- United Arab Emirates
Introduction ::United Arab EmiratesBackground:The Trucial States of the Persian Gulf coast granted the UK control of their defense and foreign affairs in 19th century treaties. In 1971, six of these states - Abu Dhabi, 'Ajman, Al Fujayrah, Ash Shariqah, Dubayy, and Umm al Qaywayn - merged to form the United Arab Emirates (UAE). They were joined in 1972 by Ra's al Khaymah. The UAE's per capita GDP is on par with those of leading West European nations. Its high oil revenues and its moderate foreign policy stance have allowed the UAE to play a vital role in the affairs of the region. For more than three decades, oil and global finance drove the UAE's economy. However, in 2008-09, the confluence of falling oil prices, collapsing real estate prices, and the international banking crisis hit the UAE especially hard. The UAE has essentially avoided the ""Arab Spring"" unrest seen elsewhere in the Middle East, though in March 2011, political activists and intellectuals signed a petition calling for greater public participation in governance that was widely circulated on the Internet. In an effort to stem potential further unrest, the government announced a multi-year, $1.6-billion infrastructure investment plan for the poorer northern Emirates.Geography ::United Arab EmiratesLocation:Middle East, bordering the Gulf of Oman and the Persian Gulf, between Oman and Saudi ArabiaGeographic coordinates:24 00 N, 54 00 EArea:total: 83,600 sq kmcountry comparison to the world: 115land: 83,600 sq kmwater: 0 sq kmArea - comparative:slightly smaller than MaineLand boundaries:total: 867 kmborder countries: Oman 410 km, Saudi Arabia 457 kmCoastline:1,318 kmMaritime claims:territorial sea: 12 nmcontiguous zone: 24 nmexclusive economic zone: 200 nmcontinental shelf: 200 nm or to the edge of the continental marginClimate:desert; cooler in eastern mountainsTerrain:flat, barren coastal plain merging into rolling sand dunes of vast desert wasteland; mountains in eastElevation extremes:lowest point: Persian Gulf 0 mhighest point: Jabal Yibir 1,527 mNatural resources:petroleum, natural gasLand use:arable land: 0.61%permanent crops: 0.5%other: 98.9% (2011)Irrigated land:920 sq km (2010)Total renewable water resources:0.15 cu km (2011)Freshwater withdrawal (domestic/industrial/agricultural):total: 3.99 cu km/yr (15%/2%/83%)per capita: 739.5 cu m/yr (2005)Natural hazards:frequent sand and dust stormsEnvironment - current issues:lack of natural freshwater resources compensated by desalination plants; desertification; beach pollution from oil spillsEnvironment - international agreements:party to: Biodiversity, Climate Change, Climate Change-Kyoto Protocol, Desertification, Endangered Species, Hazardous Wastes, Marine Dumping, Ozone Layer Protectionsigned, but not ratified: Law of the SeaGeography - note:strategic location along southern approaches to Strait of Hormuz, a vital transit point for world crude oilPeople and Society ::United Arab EmiratesNationality:noun: Emirati(s)adjective: EmiratiEthnic groups:Emirati 19%, other Arab and Iranian 23%, South Asian 50%, other expatriates (includes Westerners and East Asians) 8% (1982)note: less than 20% are UAE citizens (1982)Languages:Arabic (official), Persian, English, Hindi, UrduReligions:Muslim (Islam - official) 96% (Shia 16%), other (includes Christian, Hindu) 4%Population:5,473,972 (July 2013 est.)country comparison to the world: 114note: estimate is based on the results of the 2005 census that included a significantly higher estimate of net immigration of non-citizens than previous estimatesAge structure:0-14 years: 20.6% (male 577,599/female 551,346)15-24 years: 13.8% (male 449,258/female 306,410)25-54 years: 61.5% (male 2,570,054/female 798,070)55-64 years: 3.1% (male 127,569/female 40,996)65 years and over: 1% (male 33,481/female 19,189) (2013 est.)Dependency ratios:total dependency ratio: 18.6 %youth dependency ratio: 18.1 %elderly dependency ratio: 0.5 %potential support ratio: 201.7 (2013)Median age:total: 30.3 yearsmale: 32 yearsfemale: 25 years (2013 est.)Population growth rate:2.87% (2013 est.)country comparison to the world: 14Birth rate:15.65 births/1,000 population (2013 est.)country comparison to the world: 129Death rate:2.01 deaths/1,000 population (2013 est.)country comparison to the world: 224Net migration rate:15.04 migrant(s)/1,000 population (2013 est.)country comparison to the world: 6Urbanization:urban population: 84.4% of total population (2011)rate of urbanization: 2.52% annual rate of change (2010-15 est.)Major urban areas - population:ABU DHABI (capital) 666,000 (2009)Sex ratio:at birth: 1.05 male(s)/female0-14 years: 1.05 male(s)/female15-24 years: 1.46 male(s)/female25-54 years: 3.23 male(s)/female55-64 years: 3.19 male(s)/female65 years and over: 1.77 male(s)/femaletotal population: 2.19 male(s)/female (2013 est.)Maternal mortality rate:12 deaths/100,000 live births (2010)country comparison to the world: 147Infant mortality rate:total: 11.25 deaths/1,000 live birthscountry comparison to the world: 134male: 13.12 deaths/1,000 live birthsfemale: 9.28 deaths/1,000 live births (2013 est.)Life expectancy at birth:total population: 76.91 yearscountry comparison to the world: 71male: 74.31 yearsfemale: 79.63 years (2013 est.)Total fertility rate:2.37 children born/woman (2013 est.)country comparison to the world: 91Contraceptive prevalence rate:27.5% (1995)Health expenditures:3.7% of GDP (2010)country comparison to the world: 172Physicians density:1.93 physicians/1,000 population (2007)Hospital bed density:1.9 beds/1,000 population (2008)Drinking water source:improved:urban: 100% of populationrural: 100% of populationtotal: 100% of population (2010 est.)Sanitation facility access:improved:urban: 98% of populationrural: 95% of populationtotal: 98% of populationunimproved:urban: 2% of populationrural: 5% of populationtotal: 2% of population (2010 est.)HIV/AIDS - adult prevalence rate:0.2% (2001 est.)country comparison to the world: 93HIV/AIDS - people living with HIV/AIDS:NAHIV/AIDS - deaths:NAObesity - adult prevalence rate:32.7% (2008)country comparison to the world: 22Education expenditures:1.1% of GDP (2004)country comparison to the world: 171Literacy:definition: age 15 and over can read and writetotal population: 90%male: 89.5%female: 91.5% (2005 est.)School life expectancy (primary to tertiary education):total: 13 yearsmale: 13 yearsfemale: 14 years (2009)Unemployment, youth ages 15-24:total: 12.1%country comparison to the world: 97male: 7.9%female: 21.8% (2008)Government ::United Arab EmiratesCountry name:conventional long form: United Arab Emiratesconventional short form: nonelocal long form: Al Imarat al Arabiyah al Muttahidahlocal short form: noneformer: Trucial Oman, Trucial Statesabbreviation: UAEGovernment type:federation with specified powers delegated to the UAE federal government and other powers reserved to member emiratesCapital:name: Abu Dhabigeographic coordinates: 24 28 N, 54 22 Etime difference: UTC+4 (9 hours ahead of Washington, DC during Standard Time)Administrative divisions:7 emirates (imarat, singular - imarah); Abu Zaby (Abu Dhabi), 'Ajman, Al Fujayrah, Ash Shariqah (Sharjah), Dubayy (Dubai), Ra's al Khaymah, Umm al QaywaynIndependence:2 December 1971 (from the UK)National holiday:Independence Day, 2 December (1971)Constitution:2 December 1971; made permanent in 1996Legal system:mixed legal system of Islamic law and civil lawInternational law organization participation:has not submitted an ICJ jurisdiction declaration; non-party state to the ICCtSuffrage:limited; note - rulers of the seven Emirates each select a proportion of voters for the Federal National Council (FNC) that together account for about 12 percent of the native Emirati populationExecutive branch:chief of state: President KHALIFA bin Zayid Al-Nuhayyan (since 3 November 2004), ruler of Abu Zaby (Abu Dhabi) (since 4 November 2004); Vice President and Prime Minister MUHAMMAD BIN RASHID Al-Maktum (since 5 January 2006)head of government: Prime Minister and Vice President MUHAMMAD BIN RASHID Al-Maktum (since 5 January 2006); Deputy Prime Ministers SAIF bin Zayid Al-Nuhayyan (since 11 May 2009) and MANSUR bin Zayid Al-Nuhayyan (since 11 May 2009)cabinet: Council of Ministers appointed by the president(For more information visit the World Leaders website )note: there is also a Federal Supreme Council (FSC) composed of the seven emirate rulers; the FSC is the highest constitutional authority in the UAE; establishes general policies and sanctions federal legislation; meets four times a year; Abu Zaby (Abu Dhabi) and Dubayy (Dubai) rulers have effective veto powerelections: president and vice president elected by the FSC for five-year terms (no term limits) from among the seven FSC members; election last held 3 November 2004 upon the death of the UAE's Founding Father and first President ZAYID bin Sultan Al Nuhayyan (next election NA); prime minister and deputy prime minister appointed by the presidentelection results: KHALIFA bin Zayid Al-Nuhayyan elected president by a unanimous vote of the FSC; MUHAMMAD bin Rashid Al-Maktum unanimously affirmed vice president after the 2006 death of his brother Sheikh MAKTUM bin Rashid Al-MaktumLegislative branch:unicameral Federal National Council (FNC) or Majlis al-Ittihad al-Watani (40 seats; 20 members appointed by the rulers of the constituent states, 20 members elected to serve four-year terms)elections: last held on 24 September 2011 (next to be held in 2015); note - the electoral college was expanded from 6,689 voters in the December 2006 election to 129,274 in the September 2011 election; elections for candidates rather than party lists; 469 candidates including 85 women ran for 20 contested FNC seatselection results: elected seats by emirate - Abu Dhabi 4, Dubai 4, Sharjah 3, Ras al-Khaimah 3, Ajman 2, Fujairah 2, Umm al-Quwain 2; note - number of appointed seats for each emirate are same as elected seatsJudicial branch:highest court(s): Federal Supreme Court (consists of the court president and 4 judges)judge selection and term of office: judges appointed by the federal president following approval by the Federal Supreme Council, which includes the rulers of the 7 emirates; judge term NAsubordinate courts: Federal Court of Cassation (determines the constitutionality of laws promulgated at the federal and local (emirate) levels; federal level courts of first instance and appeals courts; each emirate has its own court systemPolitical parties and leaders:none; political parties are not allowedPolitical pressure groups and leaders:NAInternational organization participation:ABEDA, AfDB (nonregional member), AFESD, AMF, BIS, CAEU, CICA, FAO, G-77, GCC, IAEA, IBRD, ICAO, ICC (national committees), ICRM, IDA, IDB, IFAD, IFC, IFRCS, IHO, ILO, IMF, IMO, IMSO, Interpol, IOC, IPU, ISO, ITSO, ITU, LAS, MIGA, NAM, OAPEC, OIC, OIF (observer), OPCW, OPEC, PCA, UN, UNCTAD, UNESCO, UNIDO, UPU, WCO, WHO, WIPO, WMO, WTODiplomatic representation in the US:chief of mission: Ambassador Yusif bin Mani bin Said al-UTAYBAchancery: 3522 International Court NW, Suite 400, Washington, DC 20008telephone:  (202) 243-2400FAX:  (202) 243-2432Diplomatic representation from the US:chief of mission: Ambassador Michael H. CORBINembassy: Embassies District, Plot 38 Sector W59-02, Street No. 4, Abu Dhabimailing address: P. O. Box 4009, Abu Dhabitelephone:  (2) 414-2200FAX:  (2) 414-2603consulate(s) general: DubaiFlag description:three equal horizontal bands of green (top), white, and black with a wider vertical red band on the hoist side; the flag incorporates all four Pan-Arab colors, which in this case represent fertility (green), neutrality (white), petroleum resources (black), and unity (red); red was the traditional color incorporated into all flags of the emirates before their unificationNational symbol(s):golden falconNational anthem:name: ""Nashid al-watani al-imarati"" (National Anthem of the UAE)lyrics/music: AREF Al Sheikh Abdullah Al Hassan/Mohamad Abdel WAHABnote: music adopted 1971, lyrics adopted 1996; Mohamad Abdel WAHAB also composed the music for the anthem of TunisiaEconomy ::United Arab EmiratesEconomy - overview:The UAE has an open economy with a high per capita income and a sizable annual trade surplus. Successful efforts at economic diversification have reduced the portion of GDP based on oil and gas output to 25%. Since the discovery of oil in the UAE more than 30 years ago, the country has undergone a profound transformation from an impoverished region of small desert principalities to a modern state with a high standard of living. The government has increased spending on job creation and infrastructure expansion and is opening up utilities to greater private sector involvement. In April 2004, the UAE signed a Trade and Investment Framework Agreement with Washington and in November 2004 agreed to undertake negotiations toward a Free Trade Agreement with the US; however, those talks have not moved forward. The country's Free Trade Zones - offering 100% foreign ownership and zero taxes - are helping to attract foreign investors. The global financial crisis, tight international credit, and deflated asset prices constricted the economy in 2009. UAE authorities tried to blunt the crisis by increasing spending and boosting liquidity in the banking sector. The crisis hit Dubai hardest, as it was heavily exposed to depressed real estate prices. Dubai lacked sufficient cash to meet its debt obligations, prompting global concern about its solvency. The UAE Central Bank and Abu Dhabi-based banks bought the largest shares. In December 2009 Dubai received an additional $10 billion loan from the emirate of Abu Dhabi. Dependence on oil, a large expatriate workforce, and growing inflation pressures are significant long-term challenges. The UAE's strategic plan for the next few years focuses on diversification and creating more opportunities for nationals through improved education and increased private sector employment.GDP (purchasing power parity):$275.8 billion (2012 est.)country comparison to the world: 50$265.4 billion (2011 est.)$252.3 billion (2010 est.)note: data are in 2012 US dollarsGDP (official exchange rate):$358.9 billion (2012 est.)GDP - real growth rate:3.9% (2012 est.)country comparison to the world: 875.2% (2011 est.)1.3% (2010 est.)GDP - per capita (PPP):$49,800 (2012 est.)country comparison to the world: 15$49,400 (2011 est.)$48,400 (2010 est.)note: data are in 2012 US dollarsGross national saving:37% of GDP (2012 est.)country comparison to the world: 1437.4% of GDP (2011 est.)32.1% of GDP (2010 est.)GDP - composition, by end use:household consumption: 50.5%government consumption: 7.1%investment in fixed capital: 29%investment in inventories: 0.9%exports of goods and services: 86.6%imports of goods and services: -74.1%(2012 est.)GDP - composition, by sector of origin:agriculture: 0.8%industry: 56%services: 43.2% (2012 est.)Agriculture - products:dates, vegetables, watermelons; poultry, eggs, dairy products; fishIndustries:petroleum and petrochemicals; fishing, aluminum, cement, fertilizers, commercial ship repair, construction materials, some boat building, handicrafts, textilesIndustrial production growth rate:4.2% (2012 est.)country comparison to the world: 63Labor force:4.337 millioncountry comparison to the world: 87note: expatriates account for about 85% of the work force (2012 est.)Labor force - by occupation:agriculture: 7%industry: 15%services: 78% (2000 est.)Unemployment rate:2.4% (2001)country comparison to the world: 17Population below poverty line:19.5% (2003)Household income or consumption by percentage share:lowest 10%: NA%highest 10%: NA%Budget:revenues: $130.3 billionexpenditures: $114.2 billion (2012 est.)Taxes and other revenues:36.3% of GDP (2012 est.)country comparison to the world: 59Budget surplus (+) or deficit (-):4.5% of GDP (2012 est.)country comparison to the world: 15Public debt:43.3% of GDP (2012 est.)country comparison to the world: 8146.5% of GDP (2011 est.)Fiscal year:calendar yearInflation rate (consumer prices):0.7% (2012 est.)country comparison to the world: 110.9% (2011 est.)Central bank discount rate:NA%Stock of narrow money:$80.53 billion (31 December 2012 est.)country comparison to the world: 41$71.9 billion (31 December 2011 est.)Stock of broad money:$234.7 billion (31 December 2012 est.)country comparison to the world: 36$224.8 billion (31 December 2011 est.)Stock of domestic credit:$313.7 billion (31 December 2012 est.)country comparison to the world: 34$293.2 billion (31 December 2011 est.)Market value of publicly traded shares:$93.77 billion (31 December 2011)country comparison to the world: 41$104.7 billion (31 December 2010)$109.6 billion (31 December 2009)Current account balance:$26.76 billion (2012 est.)country comparison to the world: 15$30.65 billion (2011 est.)Exports:$300.9 billion (2012 est.)country comparison to the world: 19$281.6 billion (2011 est.)Exports - commodities:crude oil 45%, natural gas, reexports, dried fish, datesExports - partners:Japan 15.6%, India 13.4%, Iran 10.5%, Thailand 5.6%, Singapore 5.5%, South Korea 5.3% (2012)Imports:$220.3 billion (2012 est.)country comparison to the world: 24$202.1 billion (2011 est.)Imports - commodities:machinery and transport equipment, chemicals, foodImports - partners:India 17%, China 13.8%, US 10.5%, Germany 5.2%, Japan 4.2% (2012)Reserves of foreign exchange and gold:$42.97 billion (31 December 2012 est.)country comparison to the world: 45$37.27 billion (31 December 2011 est.)Debt - external:$163.8 billion (31 December 2012 est.)country comparison to the world: 35$159.2 billion (31 December 2011 est.)Stock of direct foreign investment - at home:$91.56 billion (31 December 2012 est.)country comparison to the world: 42$83.36 billion (31 December 2011 est.)Stock of direct foreign investment - abroad:$58.1 billion (31 December 2012 est.)country comparison to the world: 35$55.6 billion (31 December 2011 est.)Exchange rates:Emirati dirhams (AED) per US dollar -3.673 (2012 est.)3.673 (2011 est.)3.6725 (2010 est.)3.673 (2009)3.6725 (2008)Energy ::United Arab EmiratesElectricity - production:83.31 billion kWh (2010 est.)country comparison to the world: 37Electricity - consumption:74.12 billion kWh (2009 est.)country comparison to the world: 37Electricity - exports:0 kWh (2010 est.)country comparison to the world: 153Electricity - imports:0 kWh (2010 est.)country comparison to the world: 153Electricity - installed generating capacity:23.25 million kW (2009 est.)country comparison to the world: 34Electricity - from fossil fuels:100% of total installed capacity (2009 est.)country comparison to the world: 46Electricity - from nuclear fuels:0% of total installed capacity (2009 est.)country comparison to the world: 34Electricity - from hydroelectric plants:0% of total installed capacity (2009 est.)country comparison to the world: 153Electricity - from other renewable sources:0% of total installed capacity (2009 est.)country comparison to the world: 99Crude oil - production:3.087 million bbl/day (2011 est.)country comparison to the world: 7Crude oil - exports:2.036 million bbl/day (2009 est.)country comparison to the world: 6Crude oil - imports:0 bbl/day (2009 est.)country comparison to the world: 147Crude oil - proved reserves:97.8 billion bbl (1 January 2012 est.)country comparison to the world: 7Refined petroleum products - production:346,900 bbl/day (2008 est.)country comparison to the world: 38Refined petroleum products - consumption:572,100 bbl/day (2011 est.)country comparison to the world: 31Refined petroleum products - exports:452,400 bbl/day (2008 est.)country comparison to the world: 16Refined petroleum products - imports:377,300 bbl/day (2008 est.)country comparison to the world: 16Natural gas - production:51.28 billion cu m (2010 est.)country comparison to the world: 18Natural gas - consumption:60.54 billion cu m (2010 est.)country comparison to the world: 13Natural gas - exports:7.65 billion cu m (2010 est.)country comparison to the world: 26Natural gas - imports:16.91 billion cu m (2010 est.)country comparison to the world: 17Natural gas - proved reserves:6.089 trillion cu m (1 January 2012 est.)country comparison to the world: 7Carbon dioxide emissions from consumption of energy:199.4 million Mt (2010 est.)country comparison to the world: 26Communications ::United Arab EmiratesTelephones - main lines in use:1.825 million (2011)country comparison to the world: 61Telephones - mobile cellular:11.727 million (2011)country comparison to the world: 66Telephone system:general assessment: modern fiber-optic integrated services; digital network with rapidly growing use of mobile-cellular telephones; key centers are Abu Dhabi and Dubaidomestic: microwave radio relay, fiber optic and coaxial cableinternational: country code - 971; linked to the international submarine cable FLAG (Fiber-Optic Link Around the Globe); landing point for both the SEA-ME-WE-3 and SEA-ME-WE-4 submarine cable networks; satellite earth stations - 3 Intelsat (1 Atlantic Ocean and 2 Indian Ocean) and 1 Arabsat; tropospheric scatter to Bahrain; microwave radio relay to Saudi Arabia (2011)Broadcast media:except for the many organizations now operating in Dubai's Media Free Zone, most TV and radio stations remain government-owned; widespread use of satellite dishes provides access to pan-Arab and other international broadcasts (2007)Internet country code:.aeInternet hosts:337,804 (2012)country comparison to the world: 61Internet users:3.449 million (2009)country comparison to the world: 61Transportation ::United Arab EmiratesAirports:43 (2013)country comparison to the world: 100Airports - with paved runways:total: 25over 3,047 m: 122,438 to 3,047 m: 31,524 to 2,437 m: 5914 to 1,523 m: 3under 914 m: 2 (2013)Airports - with unpaved runways:total: 18over 3,047 m: 12,438 to 3,047 m: 11,524 to 2,437 m: 4914 to 1,523 m: 6under 914 m:6 (2013)Heliports:5 (2013)Pipelines:condensate 533 km; gas 3,277 km; liquid petroleum gas 300 km; oil 3,287 km; oil/gas/water 24 km; refined products 218 km; water 99 km (2013)Roadways:total: 4,080 kmcountry comparison to the world: 157paved: 4,080 km (includes 253 km of expressways) (2008)Merchant marine:total: 61country comparison to the world: 65by type: bulk carrier 3, cargo 13, chemical tanker 8, container 7, liquefied gas 1, passenger/cargo 1, petroleum tanker 24, roll on/roll off 4foreign-owned: 13 (Greece 3, Kuwait 10)registered in other countries: 253 (Bahamas 23, Barbados 1, Belize 3, Cambodia 2, Comoros 8, Cyprus 3, Georgia 2, Gibraltar 5, Honduras 1, Hong Kong 1, India 4, Iran 2, Jordan 2, Liberia 37, Malta 1, Marshall Islands 12, Mexico 1, Netherlands 4, North Korea 2, Panama 83, Papua New Guinea 6, Philippines 1, Saint Kitts and Nevis 8, Saint Vincent and the Grenadines 3, Saudi Arabia 6, Sierra Leone 1, Singapore 10, Tanzania 3, Togo 1, UK 8, Vanuatu 1, unknown 8) (2010)Ports and terminals:Al Fujayrah, Mina' Jabal 'Ali (Dubai), Khor Fakkan (Khawr Fakkan), Mubarraz Island, Mina' Rashid (Dubai), Mina' Saqr (Ra's al Khaymah)Military ::United Arab EmiratesMilitary branches:United Arab Emirates Armed Forces: Critical Infrastructure Coastal Patrol Agency (CNIA), Land Forces, Navy, Air Force and Air Defense, Border and Coast Guard Directorate (BCGD) (2012)Military service age and obligation:18 years of age for voluntary military service; 18 years of age for officers and women; no conscription; 16-22 years of age for candidates for the UAE Naval College (2012)Manpower available for military service:males age 16-49: 2,676,928 (includes non-nationals)females age 16-49: 981,649 (2010 est.)Manpower fit for military service:males age 16-49: 2,229,366females age 16-49: 842,759 (2010 est.)Manpower reaching militarily significant age annually:male: 27,439female: 24,419 (2010 est.)Military expenditures:6.4% of GDP (2012)country comparison to the world: 9Transnational Issues ::United Arab EmiratesDisputes - international:boundary agreement was signed and ratified with Oman in 2003 for entire border, including Oman's Musandam Peninsula and Al Madhah enclaves, but contents of the agreement and detailed maps showing the alignment have not been published; Iran and UAE dispute Tunb Islands and Abu Musa Island, which Iran occupiesIllicit drugs:the UAE is a drug transshipment point for traffickers given its proximity to Southwest Asian drug-producing countries; the UAE's position as a major financial center makes it vulnerable to money laundering; anti-money-laundering controls improving, but informal banking remains unregulated"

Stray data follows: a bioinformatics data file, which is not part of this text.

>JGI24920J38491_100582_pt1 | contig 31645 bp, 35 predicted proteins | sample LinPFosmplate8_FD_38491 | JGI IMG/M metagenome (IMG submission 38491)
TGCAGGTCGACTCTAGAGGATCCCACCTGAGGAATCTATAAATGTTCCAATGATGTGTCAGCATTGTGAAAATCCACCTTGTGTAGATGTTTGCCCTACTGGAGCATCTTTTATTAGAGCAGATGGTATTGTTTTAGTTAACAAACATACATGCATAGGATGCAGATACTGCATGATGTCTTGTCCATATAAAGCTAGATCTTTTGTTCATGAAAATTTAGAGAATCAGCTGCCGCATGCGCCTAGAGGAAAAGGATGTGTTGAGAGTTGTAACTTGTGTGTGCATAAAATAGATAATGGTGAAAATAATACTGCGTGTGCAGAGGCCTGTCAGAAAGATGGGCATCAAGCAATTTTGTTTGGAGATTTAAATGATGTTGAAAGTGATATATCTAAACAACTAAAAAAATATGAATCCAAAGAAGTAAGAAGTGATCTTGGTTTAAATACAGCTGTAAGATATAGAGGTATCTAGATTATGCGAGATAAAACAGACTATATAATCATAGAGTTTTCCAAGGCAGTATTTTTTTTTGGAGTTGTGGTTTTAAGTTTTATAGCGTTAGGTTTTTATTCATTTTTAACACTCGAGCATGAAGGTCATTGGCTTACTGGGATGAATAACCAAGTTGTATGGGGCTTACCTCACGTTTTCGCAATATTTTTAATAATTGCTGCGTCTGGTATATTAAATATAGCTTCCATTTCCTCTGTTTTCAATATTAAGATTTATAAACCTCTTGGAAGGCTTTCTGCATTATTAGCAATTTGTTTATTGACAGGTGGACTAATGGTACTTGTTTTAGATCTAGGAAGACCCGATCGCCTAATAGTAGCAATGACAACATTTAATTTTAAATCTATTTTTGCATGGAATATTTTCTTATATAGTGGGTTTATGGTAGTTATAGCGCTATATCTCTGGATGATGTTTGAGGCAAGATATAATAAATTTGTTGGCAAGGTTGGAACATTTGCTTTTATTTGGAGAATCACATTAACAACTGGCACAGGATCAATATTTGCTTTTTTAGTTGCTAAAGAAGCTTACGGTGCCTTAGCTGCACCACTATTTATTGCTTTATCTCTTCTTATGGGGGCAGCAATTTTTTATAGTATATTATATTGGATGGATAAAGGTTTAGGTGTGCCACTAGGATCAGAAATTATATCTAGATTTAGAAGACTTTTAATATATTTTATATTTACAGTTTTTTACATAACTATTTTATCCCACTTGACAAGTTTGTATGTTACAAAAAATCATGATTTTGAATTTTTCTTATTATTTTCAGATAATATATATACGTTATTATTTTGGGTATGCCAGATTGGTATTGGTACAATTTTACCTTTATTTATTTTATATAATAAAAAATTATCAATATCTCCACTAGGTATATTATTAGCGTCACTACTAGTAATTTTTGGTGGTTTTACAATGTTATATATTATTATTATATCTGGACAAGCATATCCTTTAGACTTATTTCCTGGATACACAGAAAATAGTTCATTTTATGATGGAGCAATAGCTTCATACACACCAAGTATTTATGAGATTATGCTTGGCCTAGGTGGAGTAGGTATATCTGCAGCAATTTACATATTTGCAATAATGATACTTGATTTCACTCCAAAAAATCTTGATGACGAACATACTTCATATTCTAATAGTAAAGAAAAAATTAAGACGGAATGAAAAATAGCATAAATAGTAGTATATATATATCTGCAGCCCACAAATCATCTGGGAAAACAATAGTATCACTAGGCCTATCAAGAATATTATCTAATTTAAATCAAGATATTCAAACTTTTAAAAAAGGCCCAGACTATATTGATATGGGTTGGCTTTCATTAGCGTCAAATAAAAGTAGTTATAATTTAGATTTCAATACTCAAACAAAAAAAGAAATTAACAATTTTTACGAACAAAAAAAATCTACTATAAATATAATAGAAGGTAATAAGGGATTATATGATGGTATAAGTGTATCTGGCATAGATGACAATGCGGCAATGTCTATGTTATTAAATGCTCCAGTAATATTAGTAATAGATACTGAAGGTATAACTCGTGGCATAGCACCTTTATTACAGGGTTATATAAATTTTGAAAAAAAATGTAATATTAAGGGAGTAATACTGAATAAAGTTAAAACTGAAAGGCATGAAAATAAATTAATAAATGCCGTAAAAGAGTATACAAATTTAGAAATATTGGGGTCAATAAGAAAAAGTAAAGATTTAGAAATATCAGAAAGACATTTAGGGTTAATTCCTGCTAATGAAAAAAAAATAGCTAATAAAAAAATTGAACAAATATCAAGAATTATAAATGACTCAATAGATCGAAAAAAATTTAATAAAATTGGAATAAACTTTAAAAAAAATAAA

The World Factbook. 2014.